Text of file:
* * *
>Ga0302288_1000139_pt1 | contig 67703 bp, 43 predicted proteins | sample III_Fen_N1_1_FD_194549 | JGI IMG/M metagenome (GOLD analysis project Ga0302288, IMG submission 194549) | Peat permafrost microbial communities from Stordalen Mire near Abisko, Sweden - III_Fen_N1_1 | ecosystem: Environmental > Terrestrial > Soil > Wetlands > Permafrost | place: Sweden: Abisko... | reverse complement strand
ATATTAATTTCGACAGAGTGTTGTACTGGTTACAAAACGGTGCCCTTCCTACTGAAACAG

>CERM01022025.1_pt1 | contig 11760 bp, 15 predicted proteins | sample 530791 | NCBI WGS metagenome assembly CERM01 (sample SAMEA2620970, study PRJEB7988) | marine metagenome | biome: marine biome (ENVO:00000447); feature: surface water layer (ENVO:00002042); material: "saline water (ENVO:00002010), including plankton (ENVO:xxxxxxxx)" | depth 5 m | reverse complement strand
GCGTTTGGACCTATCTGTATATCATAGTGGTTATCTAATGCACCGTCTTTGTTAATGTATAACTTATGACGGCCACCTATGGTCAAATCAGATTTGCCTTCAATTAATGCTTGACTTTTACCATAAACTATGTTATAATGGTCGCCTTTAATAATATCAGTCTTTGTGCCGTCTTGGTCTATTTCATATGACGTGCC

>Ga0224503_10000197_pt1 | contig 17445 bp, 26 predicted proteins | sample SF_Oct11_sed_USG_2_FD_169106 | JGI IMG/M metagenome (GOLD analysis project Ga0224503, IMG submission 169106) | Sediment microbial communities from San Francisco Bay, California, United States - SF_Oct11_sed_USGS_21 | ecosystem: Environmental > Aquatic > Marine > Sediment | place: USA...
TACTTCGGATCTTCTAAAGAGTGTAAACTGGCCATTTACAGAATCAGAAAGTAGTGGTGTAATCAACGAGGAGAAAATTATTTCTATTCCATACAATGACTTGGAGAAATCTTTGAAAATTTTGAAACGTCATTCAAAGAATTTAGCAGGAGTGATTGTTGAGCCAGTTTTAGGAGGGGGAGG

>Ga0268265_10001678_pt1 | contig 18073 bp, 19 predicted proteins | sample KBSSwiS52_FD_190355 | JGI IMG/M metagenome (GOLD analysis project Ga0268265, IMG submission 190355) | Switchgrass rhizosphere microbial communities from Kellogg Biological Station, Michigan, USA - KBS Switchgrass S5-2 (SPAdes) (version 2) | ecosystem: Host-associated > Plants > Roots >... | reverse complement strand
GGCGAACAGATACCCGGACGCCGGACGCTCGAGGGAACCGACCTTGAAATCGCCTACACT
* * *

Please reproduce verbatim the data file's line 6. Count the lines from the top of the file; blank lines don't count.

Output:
TACTTCGGATCTTCTAAAGAGTGTAAACTGGCCATTTACAGAATCAGAAAGTAGTGGTGTAATCAACGAGGAGAAAATTATTTCTATTCCATACAATGACTTGGAGAAATCTTTGAAAATTTTGAAACGTCATTCAAAGAATTTAGCAGGAGTGATTGTTGAGCCAGTTTTAGGAGGGGGAGG